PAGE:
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Winter reaches us on the Bristol Downs

Hi! Happy be-lated New Year!

Yes, it has  been a long time since I posted. I’ll skip the excuses and get on to the goods.

So remember I’d been knitting several gifts for friends/family for Christmas? Well, here are the pictures I have of those. Unfortunately, I forgot to take pictures of all of them before I wrapped them up. But as the French say, tant pis!

I’m sorry the lighting isn’t so good for some of these. I do the best with what I got.

Mittens and a matching tam (not pictured) for Momma in Choclate, by Deborah Norville. They match the scarf I made for her last winter — my first ever knitting project. Isn’t that sweet? I’m a married woman but I still like to make things for my Mom in the hopes that she’ll put them on the fridge.

Why yes, that is a Melanie Fallick pattern from her delicious book Weekend Knitting. The pattern was straight forward (my kind of project) and the final product looked pretty darn good for my first pair of mittens — another box to tick. I made another pair for my bro-in-law’s gf out of Wensleydale wool in Oatmeal. Unfortuantely I don’t have a picture of those, but i can tell you they were lovely and neutral and super warm because I lined them with fleece. I used a little bit of the leftover yarn for the strip in my hubby’s hat, pictured  below.

Next here’s the hat I knitted for my fella. I used the wool I bought when we were on our honeymoon in Maine. (I subsequently accidentally deleted all of our pictures from that trip, so little momentos like this are pretty special, if you know what I mean).  It’s spun by the last living Shakers in the world  from their community at Sabbathday Lake. And yes, we did go to a Shaker community on our honeymoon.

It’s warm and wooly with 2×2 ribbing. It’s a basic man hat. No frills. They like it that way.

Isn’t he cute? And the scenery’s not bad either. This was on our sledding day. England in the snow at Christmas is so ridiculously picturesque and nostalgic. We’re talking Dickens’ A Christmas Carol.

Last but not least, another man hat for my new bro-in-law. J’s got the crazy personality to pull of a slightly slouchy hat (though in this pic it looks like it fits him pretty snuggly). The yarn is ” Linus” by Knit One Crochet Too. They do a whole range of colors specifically designed for men. Isn’t that cool? I love the orange gradations splashed into the manly pine color.

Here he is rocking it.

And yes, that is a pet rat in his lap. Isn’t he adorable? His name is Mango and it makes me sad that he’s way over in NC while we’re in England.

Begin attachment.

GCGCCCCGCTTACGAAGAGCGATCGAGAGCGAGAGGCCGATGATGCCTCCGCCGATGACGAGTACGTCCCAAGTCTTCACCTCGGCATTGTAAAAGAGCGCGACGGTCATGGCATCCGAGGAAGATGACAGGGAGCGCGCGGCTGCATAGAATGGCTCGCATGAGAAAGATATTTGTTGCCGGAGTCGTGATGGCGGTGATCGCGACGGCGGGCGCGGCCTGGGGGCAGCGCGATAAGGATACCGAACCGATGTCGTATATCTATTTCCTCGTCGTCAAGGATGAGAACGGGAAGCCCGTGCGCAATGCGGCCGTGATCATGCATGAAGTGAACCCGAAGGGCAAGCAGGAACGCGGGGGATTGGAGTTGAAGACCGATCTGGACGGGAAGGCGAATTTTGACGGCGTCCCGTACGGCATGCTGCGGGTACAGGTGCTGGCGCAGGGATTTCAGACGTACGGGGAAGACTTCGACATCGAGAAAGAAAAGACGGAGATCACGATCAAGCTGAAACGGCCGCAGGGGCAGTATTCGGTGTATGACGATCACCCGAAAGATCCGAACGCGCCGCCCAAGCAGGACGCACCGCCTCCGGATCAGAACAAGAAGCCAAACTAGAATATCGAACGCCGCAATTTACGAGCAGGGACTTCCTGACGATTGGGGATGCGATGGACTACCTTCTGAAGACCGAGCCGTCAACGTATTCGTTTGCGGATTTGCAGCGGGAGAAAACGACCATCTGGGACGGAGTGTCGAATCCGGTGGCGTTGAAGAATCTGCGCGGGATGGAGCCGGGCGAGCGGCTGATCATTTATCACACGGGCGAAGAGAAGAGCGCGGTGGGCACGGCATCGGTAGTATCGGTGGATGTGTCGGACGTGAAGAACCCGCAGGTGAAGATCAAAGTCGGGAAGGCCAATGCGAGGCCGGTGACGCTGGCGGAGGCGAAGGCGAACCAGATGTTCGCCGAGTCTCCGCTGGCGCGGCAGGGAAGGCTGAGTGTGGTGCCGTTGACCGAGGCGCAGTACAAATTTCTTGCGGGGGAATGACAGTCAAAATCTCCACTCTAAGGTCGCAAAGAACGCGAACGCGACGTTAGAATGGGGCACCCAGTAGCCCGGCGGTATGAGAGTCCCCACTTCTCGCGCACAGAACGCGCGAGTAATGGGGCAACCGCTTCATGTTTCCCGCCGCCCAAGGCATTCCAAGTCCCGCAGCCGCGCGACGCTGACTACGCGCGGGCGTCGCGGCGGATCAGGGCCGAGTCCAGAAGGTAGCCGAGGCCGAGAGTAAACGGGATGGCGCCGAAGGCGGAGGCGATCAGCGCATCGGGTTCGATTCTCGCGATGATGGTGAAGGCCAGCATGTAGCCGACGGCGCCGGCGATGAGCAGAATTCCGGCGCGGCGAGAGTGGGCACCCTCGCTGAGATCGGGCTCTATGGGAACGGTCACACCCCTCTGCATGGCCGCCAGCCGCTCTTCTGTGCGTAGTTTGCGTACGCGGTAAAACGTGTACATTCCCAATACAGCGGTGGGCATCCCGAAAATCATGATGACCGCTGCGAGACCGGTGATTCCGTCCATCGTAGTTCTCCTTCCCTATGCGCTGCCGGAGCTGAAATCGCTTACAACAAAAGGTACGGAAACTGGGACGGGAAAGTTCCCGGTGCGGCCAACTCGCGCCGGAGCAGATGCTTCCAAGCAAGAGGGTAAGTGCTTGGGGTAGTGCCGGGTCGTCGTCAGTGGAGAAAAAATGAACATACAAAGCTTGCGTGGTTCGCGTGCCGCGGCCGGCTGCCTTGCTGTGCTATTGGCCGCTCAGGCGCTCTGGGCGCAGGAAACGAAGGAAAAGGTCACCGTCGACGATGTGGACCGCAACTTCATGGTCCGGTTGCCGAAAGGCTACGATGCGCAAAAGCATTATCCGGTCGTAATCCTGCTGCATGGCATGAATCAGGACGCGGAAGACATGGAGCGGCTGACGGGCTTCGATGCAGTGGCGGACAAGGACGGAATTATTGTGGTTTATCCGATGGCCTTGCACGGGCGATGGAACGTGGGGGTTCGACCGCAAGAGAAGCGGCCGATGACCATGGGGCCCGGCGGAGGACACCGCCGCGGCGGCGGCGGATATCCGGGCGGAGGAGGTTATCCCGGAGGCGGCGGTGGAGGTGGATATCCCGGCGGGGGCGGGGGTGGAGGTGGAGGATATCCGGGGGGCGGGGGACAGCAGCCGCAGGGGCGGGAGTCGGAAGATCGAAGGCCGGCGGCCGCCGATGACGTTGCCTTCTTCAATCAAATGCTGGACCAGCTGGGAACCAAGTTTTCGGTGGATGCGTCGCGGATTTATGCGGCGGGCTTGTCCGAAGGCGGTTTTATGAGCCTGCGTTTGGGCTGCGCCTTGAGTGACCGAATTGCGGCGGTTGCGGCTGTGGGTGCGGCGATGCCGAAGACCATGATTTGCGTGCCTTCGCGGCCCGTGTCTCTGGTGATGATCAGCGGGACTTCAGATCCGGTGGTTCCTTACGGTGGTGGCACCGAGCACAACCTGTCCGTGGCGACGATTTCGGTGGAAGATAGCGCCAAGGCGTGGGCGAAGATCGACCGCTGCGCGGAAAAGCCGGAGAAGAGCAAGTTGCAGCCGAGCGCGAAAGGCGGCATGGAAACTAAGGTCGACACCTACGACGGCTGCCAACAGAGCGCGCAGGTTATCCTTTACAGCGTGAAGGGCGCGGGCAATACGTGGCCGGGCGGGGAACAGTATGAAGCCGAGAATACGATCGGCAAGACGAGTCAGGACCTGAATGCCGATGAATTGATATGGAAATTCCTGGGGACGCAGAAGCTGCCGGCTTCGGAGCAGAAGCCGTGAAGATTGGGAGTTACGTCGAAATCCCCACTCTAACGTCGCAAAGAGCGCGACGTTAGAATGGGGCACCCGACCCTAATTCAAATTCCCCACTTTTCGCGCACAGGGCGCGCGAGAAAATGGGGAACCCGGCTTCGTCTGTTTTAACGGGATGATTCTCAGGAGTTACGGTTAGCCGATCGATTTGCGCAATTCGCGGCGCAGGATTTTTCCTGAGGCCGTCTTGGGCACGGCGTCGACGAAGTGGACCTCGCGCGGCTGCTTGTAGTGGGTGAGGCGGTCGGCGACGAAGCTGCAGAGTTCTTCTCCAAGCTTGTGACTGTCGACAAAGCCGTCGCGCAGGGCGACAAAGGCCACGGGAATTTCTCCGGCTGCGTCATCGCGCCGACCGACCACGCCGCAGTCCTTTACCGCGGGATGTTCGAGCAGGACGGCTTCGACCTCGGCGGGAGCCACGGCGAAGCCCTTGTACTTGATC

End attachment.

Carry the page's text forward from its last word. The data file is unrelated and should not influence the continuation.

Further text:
How did y’all’s knitted gifts turn out? Did your peeps like them?

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Here it is — my brand new, first ever plarn creation! The design is based on Vickie Howell’s eco lunch bag from her book AwareKnits.  It’s just one of many great ideas from her book for the eco-conscious (and, I might add, time conscious) knitter and crocheter.

All in all, it took about a day of working off and on to complete it.  I added the last row of orange to the handles yesterday before breakfast.  It was a good one day project, but for someone who’s more comfortable working with yarn made from plastic bags, it could easily be done in a couple of hours.

There’s a sense of fun and novelty involved in crocheting with plarn that reminds me of those crafts we used to do as kids. (You know when we used to sit in those miniature chairs at those tiny, shellacked tables, sticky from the Elmers glue of past crafts, and decorate our paper plate masks, or some such project, with glitter and pipe cleaners? The messier the better.)

Making plarn is easy enough: you just flatten a plastic bag, fold it into a long strip about an inch or two wide, snip off the end and handles, then cut the strip into one inch pieces.

Cutting off handles.

Cutting the bag into 1" strips

Now unfold the pieces (which are now big plastic circles) and link them together so that they form a long chain. Wind them up into a ball.

More instructions about making plarn here.

Stitching up  definitely takes a little getting used to. I recommend only using plastic bags of similar thicknesses. You can see where I included plarn from a large, white, heavy-duty plastic bag. Not only was it thicker than the rest of the plarn (you can see how it bulges out), but it got to be rather painful to work with.  I cut it off after just two rounds because I couldn’t take the rubbing anymore.  In the end, I think it makes a niceish band to match the orange one, but I don’t think I’d crochet with it again.

In any case, I hope you enjoy!

After a week of traveling and having people over it’s nice to finally sit down and share some of the things I’ve been doing (and creating) lately.

So in between doing this in Dublin and seeing beautiful scenery like in the picture above and watching sunsets like this…

I’ve also been learning how to crochet.